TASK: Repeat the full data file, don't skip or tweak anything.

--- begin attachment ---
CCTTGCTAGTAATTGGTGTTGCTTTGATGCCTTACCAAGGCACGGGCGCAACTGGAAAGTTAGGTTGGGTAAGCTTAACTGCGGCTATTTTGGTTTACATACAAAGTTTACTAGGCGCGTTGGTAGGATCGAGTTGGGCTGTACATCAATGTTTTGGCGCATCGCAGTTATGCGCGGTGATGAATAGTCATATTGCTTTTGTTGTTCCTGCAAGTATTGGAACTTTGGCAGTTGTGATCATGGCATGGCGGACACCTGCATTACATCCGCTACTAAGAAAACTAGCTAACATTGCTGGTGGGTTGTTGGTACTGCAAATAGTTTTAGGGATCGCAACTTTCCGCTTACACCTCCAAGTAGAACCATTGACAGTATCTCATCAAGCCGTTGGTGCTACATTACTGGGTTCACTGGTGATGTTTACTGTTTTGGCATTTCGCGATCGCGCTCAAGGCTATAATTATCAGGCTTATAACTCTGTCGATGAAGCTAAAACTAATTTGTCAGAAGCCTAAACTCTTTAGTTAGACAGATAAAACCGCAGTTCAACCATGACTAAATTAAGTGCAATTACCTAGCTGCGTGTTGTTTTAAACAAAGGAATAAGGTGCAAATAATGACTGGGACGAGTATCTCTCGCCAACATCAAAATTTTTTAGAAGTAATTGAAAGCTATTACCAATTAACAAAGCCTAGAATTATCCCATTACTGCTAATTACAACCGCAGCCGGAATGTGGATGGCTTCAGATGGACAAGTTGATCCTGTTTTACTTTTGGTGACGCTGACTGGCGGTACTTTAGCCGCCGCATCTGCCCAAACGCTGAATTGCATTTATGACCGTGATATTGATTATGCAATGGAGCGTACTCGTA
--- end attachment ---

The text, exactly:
CCTTGCTAGTAATTGGTGTTGCTTTGATGCCTTACCAAGGCACGGGCGCAACTGGAAAGTTAGGTTGGGTAAGCTTAACTGCGGCTATTTTGGTTTACATACAAAGTTTACTAGGCGCGTTGGTAGGATCGAGTTGGGCTGTACATCAATGTTTTGGCGCATCGCAGTTATGCGCGGTGATGAATAGTCATATTGCTTTTGTTGTTCCTGCAAGTATTGGAACTTTGGCAGTTGTGATCATGGCATGGCGGACACCTGCATTACATCCGCTACTAAGAAAACTAGCTAACATTGCTGGTGGGTTGTTGGTACTGCAAATAGTTTTAGGGATCGCAACTTTCCGCTTACACCTCCAAGTAGAACCATTGACAGTATCTCATCAAGCCGTTGGTGCTACATTACTGGGTTCACTGGTGATGTTTACTGTTTTGGCATTTCGCGATCGCGCTCAAGGCTATAATTATCAGGCTTATAACTCTGTCGATGAAGCTAAAACTAATTTGTCAGAAGCCTAAACTCTTTAGTTAGACAGATAAAACCGCAGTTCAACCATGACTAAATTAAGTGCAATTACCTAGCTGCGTGTTGTTTTAAACAAAGGAATAAGGTGCAAATAATGACTGGGACGAGTATCTCTCGCCAACATCAAAATTTTTTAGAAGTAATTGAAAGCTATTACCAATTAACAAAGCCTAGAATTATCCCATTACTGCTAATTACAACCGCAGCCGGAATGTGGATGGCTTCAGATGGACAAGTTGATCCTGTTTTACTTTTGGTGACGCTGACTGGCGGTACTTTAGCCGCCGCATCTGCCCAAACGCTGAATTGCATTTATGACCGTGATATTGATTATGCAATGGAGCGTACTCGTA